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Presbyterian debate: Is Jesus the savior?

Pastors, elders convene to draft crucial statement

Wednesday, June 19, 2002

By Ann Rodgers-Melnick, Post-Gazette Staff Writer

COLUMBUS, Ohio -- More than 500 pastors and elders of the Presbyterian Church (USA) gathered here yesterday to debate the most central theological issue in Christianity: Whether Jesus Christ is the savior of the world.

This became a matter of debate in the 2.5 million-member denomination because of concerns by conservative Presbyterians that efforts to revise traditional Christian sexual ethics reflected a lack of commitment to the authority of Scripture, the reality of sin and the need for Jesus to save people from their sins. Last year's General Assembly attempted to address this by drafting a short declaration that Jesus was "uniquely savior."

But evangelical Presbyterians believed that fell short of affirming Jesus as the savior of the world, rather than one path to God among many. More than one-tenth of the denomination's 11,300 congregations, representing nearly 20 percent of its members, have joined the Confessing Church Movement, declaring their faith in the lordship of Christ, the authority of Scripture and traditional Christian sexual ethics. Some fear the movement is a schism in the making.

After much debate, a committee voted unanimously to ask the General Assembly to endorse an eight-page paper on the topic, written by a theologian at denominational headquarters in Louisville, Ky., called "Hope in the Lord Jesus Christ." Pittsburgh Presbytery and many conservative groups had endorsed this paper as a solid statement of faith in Jesus as savior of the world.

There are many other topics on the agenda, including whether the denomination's policy on late-term abortions needs to be clarified.

On Saturday, the commissioners elected as moderator the Rev. Fahed Abu-Akel, a Palestinian who works with international students in Atlanta. On the day of his election, he called for the establishment of a Palestinian state and declared himself committed to nonviolence.

Yesterday he condemned Tuesday's terrorist bombing that killed 19 people on a bus in Jerusalem. He asked all Presbyterians to pray for "a healing between the Israeli Jewish people and the Palestinian Arabs."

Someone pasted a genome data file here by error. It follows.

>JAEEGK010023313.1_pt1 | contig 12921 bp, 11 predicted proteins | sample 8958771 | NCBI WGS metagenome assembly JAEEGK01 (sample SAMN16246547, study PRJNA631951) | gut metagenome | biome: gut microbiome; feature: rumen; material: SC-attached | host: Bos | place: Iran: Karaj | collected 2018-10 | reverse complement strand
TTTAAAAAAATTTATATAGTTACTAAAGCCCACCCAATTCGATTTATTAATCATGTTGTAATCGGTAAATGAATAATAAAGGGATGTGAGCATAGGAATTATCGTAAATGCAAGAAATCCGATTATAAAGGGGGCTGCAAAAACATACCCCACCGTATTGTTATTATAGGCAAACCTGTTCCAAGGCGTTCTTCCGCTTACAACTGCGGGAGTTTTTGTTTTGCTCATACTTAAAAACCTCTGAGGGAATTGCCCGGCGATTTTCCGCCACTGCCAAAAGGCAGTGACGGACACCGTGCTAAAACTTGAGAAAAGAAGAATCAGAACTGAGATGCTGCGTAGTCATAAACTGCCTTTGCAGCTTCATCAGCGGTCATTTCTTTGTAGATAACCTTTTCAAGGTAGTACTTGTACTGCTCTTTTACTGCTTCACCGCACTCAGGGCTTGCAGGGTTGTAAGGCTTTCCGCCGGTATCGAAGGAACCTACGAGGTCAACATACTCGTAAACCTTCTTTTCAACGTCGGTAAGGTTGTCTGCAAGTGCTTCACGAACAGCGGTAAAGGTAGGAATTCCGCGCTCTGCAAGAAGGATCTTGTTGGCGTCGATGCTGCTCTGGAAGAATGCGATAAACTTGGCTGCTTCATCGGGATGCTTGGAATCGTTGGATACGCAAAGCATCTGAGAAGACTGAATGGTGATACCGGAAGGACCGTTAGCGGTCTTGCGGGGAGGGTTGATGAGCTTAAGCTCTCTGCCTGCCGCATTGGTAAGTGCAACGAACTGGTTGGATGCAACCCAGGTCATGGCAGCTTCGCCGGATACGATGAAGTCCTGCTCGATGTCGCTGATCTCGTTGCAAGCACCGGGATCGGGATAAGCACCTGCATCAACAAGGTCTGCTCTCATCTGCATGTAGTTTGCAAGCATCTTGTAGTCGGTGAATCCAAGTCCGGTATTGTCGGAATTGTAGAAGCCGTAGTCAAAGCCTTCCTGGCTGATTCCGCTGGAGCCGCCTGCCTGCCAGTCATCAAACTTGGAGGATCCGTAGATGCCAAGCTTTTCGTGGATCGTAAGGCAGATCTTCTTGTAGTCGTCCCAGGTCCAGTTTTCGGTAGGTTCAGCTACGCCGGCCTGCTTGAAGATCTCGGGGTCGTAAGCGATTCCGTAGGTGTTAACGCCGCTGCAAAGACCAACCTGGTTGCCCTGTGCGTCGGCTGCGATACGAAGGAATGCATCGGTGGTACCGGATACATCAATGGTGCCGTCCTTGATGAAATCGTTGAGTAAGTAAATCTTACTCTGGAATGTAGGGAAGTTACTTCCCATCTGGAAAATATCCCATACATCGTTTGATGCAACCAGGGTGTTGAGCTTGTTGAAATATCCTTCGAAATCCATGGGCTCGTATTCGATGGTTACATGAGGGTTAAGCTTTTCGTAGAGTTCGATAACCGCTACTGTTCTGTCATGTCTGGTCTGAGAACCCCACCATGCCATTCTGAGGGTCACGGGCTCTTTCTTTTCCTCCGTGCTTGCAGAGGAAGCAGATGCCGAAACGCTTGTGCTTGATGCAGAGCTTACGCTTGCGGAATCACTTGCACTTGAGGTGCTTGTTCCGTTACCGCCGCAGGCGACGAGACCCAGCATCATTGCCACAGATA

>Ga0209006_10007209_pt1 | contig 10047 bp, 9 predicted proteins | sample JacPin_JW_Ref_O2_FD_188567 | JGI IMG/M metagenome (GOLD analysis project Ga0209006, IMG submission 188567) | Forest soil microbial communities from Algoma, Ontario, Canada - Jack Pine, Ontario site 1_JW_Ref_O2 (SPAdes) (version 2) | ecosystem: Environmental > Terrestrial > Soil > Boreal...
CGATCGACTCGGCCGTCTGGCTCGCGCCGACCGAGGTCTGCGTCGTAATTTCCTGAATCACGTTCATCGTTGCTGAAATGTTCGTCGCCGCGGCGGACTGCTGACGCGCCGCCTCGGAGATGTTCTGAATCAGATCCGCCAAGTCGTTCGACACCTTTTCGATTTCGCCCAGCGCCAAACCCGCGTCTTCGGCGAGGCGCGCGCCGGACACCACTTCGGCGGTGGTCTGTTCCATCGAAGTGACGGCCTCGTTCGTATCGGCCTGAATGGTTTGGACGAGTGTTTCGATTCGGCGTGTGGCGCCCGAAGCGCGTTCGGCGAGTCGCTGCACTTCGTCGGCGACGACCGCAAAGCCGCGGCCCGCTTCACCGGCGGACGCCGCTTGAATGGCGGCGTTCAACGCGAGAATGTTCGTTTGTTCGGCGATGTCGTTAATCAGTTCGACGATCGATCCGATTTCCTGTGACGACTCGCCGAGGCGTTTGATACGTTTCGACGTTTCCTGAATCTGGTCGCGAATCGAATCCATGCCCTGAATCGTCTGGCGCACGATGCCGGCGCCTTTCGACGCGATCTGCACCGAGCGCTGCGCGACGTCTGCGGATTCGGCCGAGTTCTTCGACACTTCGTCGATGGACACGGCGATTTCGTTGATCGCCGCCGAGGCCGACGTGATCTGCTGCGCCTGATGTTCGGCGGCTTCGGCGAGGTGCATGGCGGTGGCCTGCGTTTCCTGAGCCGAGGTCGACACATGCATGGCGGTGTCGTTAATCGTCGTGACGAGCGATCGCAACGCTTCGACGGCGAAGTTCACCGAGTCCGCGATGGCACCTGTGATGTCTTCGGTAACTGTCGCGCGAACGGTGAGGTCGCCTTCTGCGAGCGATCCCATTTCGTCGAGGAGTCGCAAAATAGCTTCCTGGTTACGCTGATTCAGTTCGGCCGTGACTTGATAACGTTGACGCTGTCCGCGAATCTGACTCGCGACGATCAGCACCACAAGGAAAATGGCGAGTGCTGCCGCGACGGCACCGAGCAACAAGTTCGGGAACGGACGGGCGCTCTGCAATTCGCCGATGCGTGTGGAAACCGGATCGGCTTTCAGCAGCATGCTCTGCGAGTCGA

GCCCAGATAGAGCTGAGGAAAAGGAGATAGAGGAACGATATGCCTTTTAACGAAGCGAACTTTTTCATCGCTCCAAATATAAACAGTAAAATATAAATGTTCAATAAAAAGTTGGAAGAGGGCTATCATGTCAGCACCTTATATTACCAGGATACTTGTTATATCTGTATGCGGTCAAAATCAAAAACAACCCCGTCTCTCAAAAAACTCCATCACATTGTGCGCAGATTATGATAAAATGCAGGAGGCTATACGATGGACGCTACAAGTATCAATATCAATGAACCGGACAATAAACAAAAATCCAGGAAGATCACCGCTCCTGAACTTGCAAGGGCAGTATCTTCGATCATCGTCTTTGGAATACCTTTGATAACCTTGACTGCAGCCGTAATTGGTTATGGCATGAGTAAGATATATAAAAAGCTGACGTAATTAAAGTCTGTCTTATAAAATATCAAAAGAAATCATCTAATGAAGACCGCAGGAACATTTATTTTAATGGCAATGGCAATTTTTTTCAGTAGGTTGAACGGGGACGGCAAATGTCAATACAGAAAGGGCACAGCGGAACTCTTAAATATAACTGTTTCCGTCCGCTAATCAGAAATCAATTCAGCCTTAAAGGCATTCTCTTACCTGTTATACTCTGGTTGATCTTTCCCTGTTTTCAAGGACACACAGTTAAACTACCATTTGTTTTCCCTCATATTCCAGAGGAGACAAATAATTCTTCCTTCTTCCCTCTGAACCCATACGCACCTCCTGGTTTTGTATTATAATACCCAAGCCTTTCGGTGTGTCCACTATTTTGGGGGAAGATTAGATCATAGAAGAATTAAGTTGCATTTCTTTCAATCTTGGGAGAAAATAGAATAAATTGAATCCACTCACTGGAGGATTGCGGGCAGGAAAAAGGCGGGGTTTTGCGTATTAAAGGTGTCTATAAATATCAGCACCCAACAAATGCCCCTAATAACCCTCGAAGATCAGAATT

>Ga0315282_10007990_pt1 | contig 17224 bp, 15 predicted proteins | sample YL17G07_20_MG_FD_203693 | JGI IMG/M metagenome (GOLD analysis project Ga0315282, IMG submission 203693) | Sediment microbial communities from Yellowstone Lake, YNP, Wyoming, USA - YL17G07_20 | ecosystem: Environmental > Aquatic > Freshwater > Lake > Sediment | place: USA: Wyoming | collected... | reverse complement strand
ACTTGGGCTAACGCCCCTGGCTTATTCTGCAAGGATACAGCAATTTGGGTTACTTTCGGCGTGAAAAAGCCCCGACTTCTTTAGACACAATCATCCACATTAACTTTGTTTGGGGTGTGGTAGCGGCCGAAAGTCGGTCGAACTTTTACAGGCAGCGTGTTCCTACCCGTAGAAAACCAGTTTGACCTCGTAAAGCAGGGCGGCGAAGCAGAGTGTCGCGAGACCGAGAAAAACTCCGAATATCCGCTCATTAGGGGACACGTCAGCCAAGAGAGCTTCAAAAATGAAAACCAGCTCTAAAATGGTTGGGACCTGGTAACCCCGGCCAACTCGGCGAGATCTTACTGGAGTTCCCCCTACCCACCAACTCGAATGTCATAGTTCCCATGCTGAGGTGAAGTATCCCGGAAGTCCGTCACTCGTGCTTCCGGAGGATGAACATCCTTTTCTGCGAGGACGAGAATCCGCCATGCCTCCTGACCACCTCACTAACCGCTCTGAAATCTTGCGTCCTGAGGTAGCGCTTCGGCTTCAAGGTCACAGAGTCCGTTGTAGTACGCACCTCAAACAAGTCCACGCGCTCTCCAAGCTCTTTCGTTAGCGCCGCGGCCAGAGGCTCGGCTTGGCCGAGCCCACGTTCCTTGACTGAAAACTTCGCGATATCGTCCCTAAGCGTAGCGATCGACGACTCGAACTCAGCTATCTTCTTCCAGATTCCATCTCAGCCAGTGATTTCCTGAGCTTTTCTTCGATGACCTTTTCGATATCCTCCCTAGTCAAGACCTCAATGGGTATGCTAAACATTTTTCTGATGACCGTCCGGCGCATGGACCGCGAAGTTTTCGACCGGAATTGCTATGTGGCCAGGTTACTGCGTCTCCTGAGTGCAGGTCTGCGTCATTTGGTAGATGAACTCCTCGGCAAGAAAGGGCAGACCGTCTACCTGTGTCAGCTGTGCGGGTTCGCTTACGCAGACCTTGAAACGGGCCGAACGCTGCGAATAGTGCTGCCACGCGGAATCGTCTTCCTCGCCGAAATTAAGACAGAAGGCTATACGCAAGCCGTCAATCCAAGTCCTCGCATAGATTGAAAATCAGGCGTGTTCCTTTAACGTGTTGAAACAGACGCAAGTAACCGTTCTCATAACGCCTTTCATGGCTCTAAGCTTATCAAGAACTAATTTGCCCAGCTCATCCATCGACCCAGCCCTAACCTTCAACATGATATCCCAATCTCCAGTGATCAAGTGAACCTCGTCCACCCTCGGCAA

The General Assembly works much like the U.S. Congress. Proposed legislation was sent from presbyteries to committees, which met for the past several days to craft their own recommendations to the full body.

From today through Saturday, the full body of 556 commissioners will debate and vote on all of these proposals.

Yesterday much of the debate in the Confessions and Christology Committee, which dealt with the salvation question, dealt with whether to lift a single sentence from an eight-page statement as a simple summary of faith in Christ. The committee chose not to, but that decision can be taken up again by the full body.

"Hope in the Lord Jesus Christ" summarizes belief in the Trinity as expressed in the Bible, the creeds and past confessions. A key passage says, "Jesus Christ is the only Savior and Lord, and all people everywhere are called to place their faith, hope and love in him ... No one is saved apart from God's gracious redemption in Jesus Christ. Yet we do not presume to limit the sovereign freedom of 'God our savior, who desires everyone to be saved and come to the knowledge of the truth.' [1 Tim 2:4] Thus we neither restrict the grace of God to those who profess explicit faith in Christ nor assume that all people are saved regardless of faith."

After the committee voted unanimously to endorse that document -- and had rejected several more succinct statements on the topic -- the Rev. Nancy Gillard of Missouri asked the committee to also endorse one sentence of the statement as a summary: "Jesus Christ is the only Savior and Lord, and all people everywhere are called to place their faith, hope and love in him."

She argued that members of her small congregation wanted a short, simple statement. Some others agreed, saying that their members might not read an eight-page theological treatise.

Kestelle Wiersma, a youth delegate from Iowa, said she needed something that her little brother and her 80-year-old grandmother could understand. She identified herself as the first member of her family to go to college and said her parents were a carpenter and a homemaker.

"They are simple people. To have a simple statement helps them out with their faith," she said.

But the Rev. James Belle of North Carolina said that the issue was too complex to boil down.

"There are forces that would reduce Jesus to sound bites -- and we have resisted that," he told his fellow committee members.

The move to use one sentence as a summary failed with a 17-41 vote, with one abstention.

The Rev. Catherine Purves, pastor of Bellevue United Presbyterian Church, was present as an observer and has been a national advocate for a stronger statement of faith in Jesus as the savior of the world. Although she was disappointed that the one-sentence summary failed, it did not mean that the committee was backing away from the orthodox theology in the eight-page paper, she said.

"It's a good statement, it's a clear statement, but it's not a headline," she said of the paper.

"I think they were willing to make a theological statement that was abstract and floating in the air. But whenever there was a move to apply it, they backed away. Whenever we wanted a clear statement that we could share with people, they backed away."

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